Friday, January 4, 2013

The Science of Selling vs The Art of Selling

There is an art to selling. A good salesperson knows how to use finesse when listening, talking, and triangulating—all skills that separate the champions from the lack-luster. But the art of selling is waning and the science of selling is waxing.

If you were a salesperson fifteen years ago you were given a laptop and a list of manufactures and were told to have at it.  As a salesperson your job was to discover attributes of any given lead or opportunity and legitimize if they were in a position to buy.  They were given the burden of the entire selling process; they had to discover which was a lead from the massive list and then, who was the key decision maker, what type of revenue, company size, reported earnings, or whether they had an M&A that may slow down the buying process.  An overwhelming amount of research for one salesperson for one opportunity.  Those with the personal network and refined selling skills still had to put in the time. An art, indeed.

Things are different today, if you want them to be. The science of selling moves to center stage.  Much of the research that sales previously had to do to qualify an opportunity can now be down with technology. 

All along the way the use of technology in the selling process helps to check the boxes that qualify the lead/opportunity.  Selling processes have been in place for a long time. Through each stage of the selling cycle certain criteria needs to be met in order to more thoroughly predict whether or not a deal is going to close. One of the most important criteria is: do they have budget? In the past, the only way to know, was to ask. That’s a pretty rude question to ask upfront. But, with the use of technology you can discover that information and drive a more meaningful business conversation: “I saw that you have had record earnings this year.  And your CEO mentioned that X is a priority.  Does this mean you are budgeting for X?”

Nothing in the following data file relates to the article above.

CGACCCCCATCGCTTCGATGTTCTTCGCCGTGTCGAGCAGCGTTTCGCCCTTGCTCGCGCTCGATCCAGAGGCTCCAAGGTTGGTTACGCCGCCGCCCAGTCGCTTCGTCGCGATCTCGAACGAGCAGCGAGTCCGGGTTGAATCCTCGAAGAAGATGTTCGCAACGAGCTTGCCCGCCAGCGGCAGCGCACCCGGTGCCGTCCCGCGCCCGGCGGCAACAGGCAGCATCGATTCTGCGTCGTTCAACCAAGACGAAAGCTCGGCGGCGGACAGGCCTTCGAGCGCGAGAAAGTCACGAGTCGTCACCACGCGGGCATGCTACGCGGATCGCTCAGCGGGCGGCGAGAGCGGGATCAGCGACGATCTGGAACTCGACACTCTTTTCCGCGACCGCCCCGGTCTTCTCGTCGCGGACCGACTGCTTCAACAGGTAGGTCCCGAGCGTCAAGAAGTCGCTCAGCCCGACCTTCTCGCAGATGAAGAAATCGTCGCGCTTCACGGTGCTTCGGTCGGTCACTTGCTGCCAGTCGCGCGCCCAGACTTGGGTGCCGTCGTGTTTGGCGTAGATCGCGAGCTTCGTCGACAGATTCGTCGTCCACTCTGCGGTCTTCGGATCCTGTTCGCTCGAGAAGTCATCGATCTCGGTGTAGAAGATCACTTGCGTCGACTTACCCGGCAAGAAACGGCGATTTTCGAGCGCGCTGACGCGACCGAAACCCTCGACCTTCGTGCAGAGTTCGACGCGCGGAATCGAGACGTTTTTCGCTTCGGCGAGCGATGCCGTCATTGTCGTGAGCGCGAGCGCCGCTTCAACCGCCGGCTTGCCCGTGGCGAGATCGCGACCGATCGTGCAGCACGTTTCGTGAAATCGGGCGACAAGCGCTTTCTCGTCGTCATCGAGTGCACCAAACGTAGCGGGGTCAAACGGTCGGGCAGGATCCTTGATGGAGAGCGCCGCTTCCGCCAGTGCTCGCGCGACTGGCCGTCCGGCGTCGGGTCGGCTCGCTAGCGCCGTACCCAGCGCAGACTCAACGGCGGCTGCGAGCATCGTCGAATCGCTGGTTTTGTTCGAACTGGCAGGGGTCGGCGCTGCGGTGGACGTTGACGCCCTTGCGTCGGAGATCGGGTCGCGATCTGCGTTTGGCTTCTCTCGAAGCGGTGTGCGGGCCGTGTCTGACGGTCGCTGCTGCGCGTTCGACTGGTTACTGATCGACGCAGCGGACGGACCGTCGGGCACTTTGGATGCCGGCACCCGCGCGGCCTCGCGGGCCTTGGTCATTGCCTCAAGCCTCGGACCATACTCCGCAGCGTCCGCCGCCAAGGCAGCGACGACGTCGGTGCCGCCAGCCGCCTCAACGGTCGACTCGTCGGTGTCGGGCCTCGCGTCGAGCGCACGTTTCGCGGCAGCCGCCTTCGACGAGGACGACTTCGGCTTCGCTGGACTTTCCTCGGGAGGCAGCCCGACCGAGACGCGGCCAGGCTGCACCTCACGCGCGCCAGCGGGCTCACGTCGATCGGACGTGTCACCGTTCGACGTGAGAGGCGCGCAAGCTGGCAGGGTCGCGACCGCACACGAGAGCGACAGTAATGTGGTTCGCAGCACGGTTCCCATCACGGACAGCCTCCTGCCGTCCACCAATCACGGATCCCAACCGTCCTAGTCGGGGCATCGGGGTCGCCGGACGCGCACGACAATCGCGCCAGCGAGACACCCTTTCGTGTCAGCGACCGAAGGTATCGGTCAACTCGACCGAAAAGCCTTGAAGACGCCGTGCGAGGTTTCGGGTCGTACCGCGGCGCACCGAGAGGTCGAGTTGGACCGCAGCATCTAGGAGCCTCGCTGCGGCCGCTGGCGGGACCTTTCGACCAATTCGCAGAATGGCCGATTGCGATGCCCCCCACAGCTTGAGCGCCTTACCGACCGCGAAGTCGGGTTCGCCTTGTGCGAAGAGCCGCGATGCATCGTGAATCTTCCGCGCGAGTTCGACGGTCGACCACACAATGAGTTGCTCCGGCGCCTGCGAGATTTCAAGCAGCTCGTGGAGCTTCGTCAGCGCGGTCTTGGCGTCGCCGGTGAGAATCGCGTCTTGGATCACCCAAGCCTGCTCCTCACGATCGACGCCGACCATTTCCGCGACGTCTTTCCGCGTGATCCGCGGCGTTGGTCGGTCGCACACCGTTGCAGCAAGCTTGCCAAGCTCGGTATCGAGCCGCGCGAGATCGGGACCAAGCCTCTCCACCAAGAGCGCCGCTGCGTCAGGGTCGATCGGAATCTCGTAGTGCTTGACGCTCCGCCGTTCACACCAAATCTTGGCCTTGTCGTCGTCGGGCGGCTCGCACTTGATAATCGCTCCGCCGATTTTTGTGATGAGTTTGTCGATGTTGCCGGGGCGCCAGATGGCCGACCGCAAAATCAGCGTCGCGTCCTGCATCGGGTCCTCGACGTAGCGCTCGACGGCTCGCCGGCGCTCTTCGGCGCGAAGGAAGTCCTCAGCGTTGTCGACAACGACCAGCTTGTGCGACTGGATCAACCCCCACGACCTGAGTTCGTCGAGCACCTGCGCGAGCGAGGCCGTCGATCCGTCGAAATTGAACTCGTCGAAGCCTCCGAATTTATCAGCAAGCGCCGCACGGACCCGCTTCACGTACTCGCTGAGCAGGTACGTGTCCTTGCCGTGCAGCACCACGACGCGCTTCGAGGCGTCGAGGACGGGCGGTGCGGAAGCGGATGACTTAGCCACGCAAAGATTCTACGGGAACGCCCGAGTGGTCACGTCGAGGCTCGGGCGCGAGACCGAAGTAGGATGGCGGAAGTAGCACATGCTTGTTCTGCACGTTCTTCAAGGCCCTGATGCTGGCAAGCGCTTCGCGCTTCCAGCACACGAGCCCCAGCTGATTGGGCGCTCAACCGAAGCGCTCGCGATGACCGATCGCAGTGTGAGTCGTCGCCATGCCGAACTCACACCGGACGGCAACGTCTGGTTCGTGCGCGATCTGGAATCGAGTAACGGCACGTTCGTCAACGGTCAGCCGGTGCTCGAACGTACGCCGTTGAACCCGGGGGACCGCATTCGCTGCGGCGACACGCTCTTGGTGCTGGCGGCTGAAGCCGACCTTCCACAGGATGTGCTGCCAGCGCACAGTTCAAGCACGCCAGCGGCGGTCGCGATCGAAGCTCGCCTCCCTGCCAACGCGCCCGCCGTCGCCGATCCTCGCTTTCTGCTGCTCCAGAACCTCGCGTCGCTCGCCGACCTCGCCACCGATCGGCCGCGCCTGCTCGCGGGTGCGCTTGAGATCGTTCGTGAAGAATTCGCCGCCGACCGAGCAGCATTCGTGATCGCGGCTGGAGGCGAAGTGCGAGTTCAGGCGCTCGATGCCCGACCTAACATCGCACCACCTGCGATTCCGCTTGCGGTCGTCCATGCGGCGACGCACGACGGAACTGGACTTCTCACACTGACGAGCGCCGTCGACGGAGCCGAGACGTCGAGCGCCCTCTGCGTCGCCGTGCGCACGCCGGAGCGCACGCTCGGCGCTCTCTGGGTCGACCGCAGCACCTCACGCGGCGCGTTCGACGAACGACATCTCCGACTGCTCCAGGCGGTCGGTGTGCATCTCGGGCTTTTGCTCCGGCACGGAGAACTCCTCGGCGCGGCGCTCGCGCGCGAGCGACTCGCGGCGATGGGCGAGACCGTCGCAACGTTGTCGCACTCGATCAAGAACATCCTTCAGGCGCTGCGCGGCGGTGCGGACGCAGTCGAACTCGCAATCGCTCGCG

The salesperson doesn’t need to add attributes independently, the role of technology can provide those missing attributes, letting the salesperson artfully deliver the right messaging at the right time.

Let’s say that marketing is responsible for adding in 50% of the needed attributes to qualify a lead on their end.  In the past, sales had to dig around for the additional 50% needed in order to tip the scale and fulfill the pipeline.  With the use of technology, sales may only need to add in 25% of the needed attributes. (Not an exact science, but moving closer). The tools available in CRMs and Marketing automation make it easier to qualify leads/opportunities by discovering the necessary attributes needed to glean an accurate picture of whether or not your forecast has attainable goals.

Now go take the art of selling baton to carry the last 25% of the race.

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  1. Sales Skills Training is very important in organizations where highly skilled sales people can achieve the goal of Company .Thanks.

    Sales Training

  2. Yes, sales training helps to teach the creative and thoughtful skills of a successful salesperson. Technology is there to assist the process - the two really work together. Thanks for your comment